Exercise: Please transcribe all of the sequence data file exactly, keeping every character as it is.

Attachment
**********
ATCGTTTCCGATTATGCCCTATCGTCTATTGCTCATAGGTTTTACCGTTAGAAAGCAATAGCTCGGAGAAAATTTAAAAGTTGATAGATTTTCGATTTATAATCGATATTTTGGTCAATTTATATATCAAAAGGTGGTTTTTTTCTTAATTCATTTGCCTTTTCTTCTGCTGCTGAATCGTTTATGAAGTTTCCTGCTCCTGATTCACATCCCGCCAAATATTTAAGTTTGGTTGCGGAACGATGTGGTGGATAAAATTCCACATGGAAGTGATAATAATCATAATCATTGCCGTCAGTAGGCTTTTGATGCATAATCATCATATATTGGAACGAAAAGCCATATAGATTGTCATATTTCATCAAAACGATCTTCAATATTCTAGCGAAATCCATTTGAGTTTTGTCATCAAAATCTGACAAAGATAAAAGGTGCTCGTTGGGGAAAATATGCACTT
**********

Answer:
ATCGTTTCCGATTATGCCCTATCGTCTATTGCTCATAGGTTTTACCGTTAGAAAGCAATAGCTCGGAGAAAATTTAAAAGTTGATAGATTTTCGATTTATAATCGATATTTTGGTCAATTTATATATCAAAAGGTGGTTTTTTTCTTAATTCATTTGCCTTTTCTTCTGCTGCTGAATCGTTTATGAAGTTTCCTGCTCCTGATTCACATCCCGCCAAATATTTAAGTTTGGTTGCGGAACGATGTGGTGGATAAAATTCCACATGGAAGTGATAATAATCATAATCATTGCCGTCAGTAGGCTTTTGATGCATAATCATCATATATTGGAACGAAAAGCCATATAGATTGTCATATTTCATCAAAACGATCTTCAATATTCTAGCGAAATCCATTTGAGTTTTGTCATCAAAATCTGACAAAGATAAAAGGTGCTCGTTGGGGAAAATATGCACTT